Jim Small: I think you could look at that both ways. I think up until the past week, you know, really I think conservatives saw that everything was going really well. I think with the exception of some of those immigration proposals that frankly even some of more conservative members of the legislature were opposed to. But until Governor Brewer vetoed that school choice bill and vetoed the guns on campuses bill I think conservatives were really kind of strutting their stuff and really feeling like they were victorious. And that veto kind of took the wind off the their sails a little bit, and to the point where we were watching stuff on the internet today and on governor Brewer's Facebook page on just conservative blogs where people are now calling her, you know, a RINO, she's not actually a conservative and saying all sorts of mean and nasty things because she disagreed with them, the birther bill is another one.

Ted Simons: Let's to go those two big vetoes, the birther bill and the guns on campus bill. Those were surprises, weren't they, those vetoes?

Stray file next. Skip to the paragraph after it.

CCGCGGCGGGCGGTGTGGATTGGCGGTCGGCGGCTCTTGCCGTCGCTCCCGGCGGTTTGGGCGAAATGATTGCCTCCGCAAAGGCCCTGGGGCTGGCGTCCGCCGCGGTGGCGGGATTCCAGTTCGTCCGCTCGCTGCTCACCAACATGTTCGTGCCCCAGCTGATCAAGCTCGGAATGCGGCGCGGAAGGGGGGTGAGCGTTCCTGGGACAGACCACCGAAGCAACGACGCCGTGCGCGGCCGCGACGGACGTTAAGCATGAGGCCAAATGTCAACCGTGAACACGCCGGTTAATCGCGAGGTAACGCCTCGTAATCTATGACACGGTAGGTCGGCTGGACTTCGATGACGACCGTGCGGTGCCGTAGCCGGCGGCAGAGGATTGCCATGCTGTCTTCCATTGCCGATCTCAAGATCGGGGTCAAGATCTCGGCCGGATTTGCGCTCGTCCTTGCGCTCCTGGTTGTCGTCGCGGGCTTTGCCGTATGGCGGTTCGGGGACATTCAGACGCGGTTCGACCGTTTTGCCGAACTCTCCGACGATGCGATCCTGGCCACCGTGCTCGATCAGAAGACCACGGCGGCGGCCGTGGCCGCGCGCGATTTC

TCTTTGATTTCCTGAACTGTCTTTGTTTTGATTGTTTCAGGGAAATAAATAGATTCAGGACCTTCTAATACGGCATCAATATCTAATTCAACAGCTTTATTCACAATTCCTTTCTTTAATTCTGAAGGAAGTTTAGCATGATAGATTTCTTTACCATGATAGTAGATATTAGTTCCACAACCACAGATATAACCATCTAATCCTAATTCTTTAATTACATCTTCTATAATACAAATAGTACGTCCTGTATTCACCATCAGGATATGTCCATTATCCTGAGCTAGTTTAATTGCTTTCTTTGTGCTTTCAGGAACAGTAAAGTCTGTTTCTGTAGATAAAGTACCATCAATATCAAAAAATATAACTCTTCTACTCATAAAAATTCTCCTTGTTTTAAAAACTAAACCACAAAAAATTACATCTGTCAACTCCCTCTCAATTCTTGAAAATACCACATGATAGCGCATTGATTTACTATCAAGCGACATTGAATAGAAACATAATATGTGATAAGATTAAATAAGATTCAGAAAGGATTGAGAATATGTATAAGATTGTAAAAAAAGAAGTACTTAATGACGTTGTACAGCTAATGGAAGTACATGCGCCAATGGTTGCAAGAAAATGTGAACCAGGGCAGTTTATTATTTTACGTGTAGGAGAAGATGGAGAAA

Jim Small: I think a lot of people took them as surprises. I think some people figured governor Brewer was going to rubber stamp everything this legislature sent to her because she's a conservative and they are all conservatives so they are all working on things but it didn't take into account this woman did used to be Secretary of State. And she knows how that job works and she has probably a better understanding and appreciation for what, you know, powers maybe should be with that job or that she thinks should be with that job than legislators do. And it was a little bit surprising but I think once it happened, and you took a step back you can look at it and say, OK, it does make sense as to why she did what she did.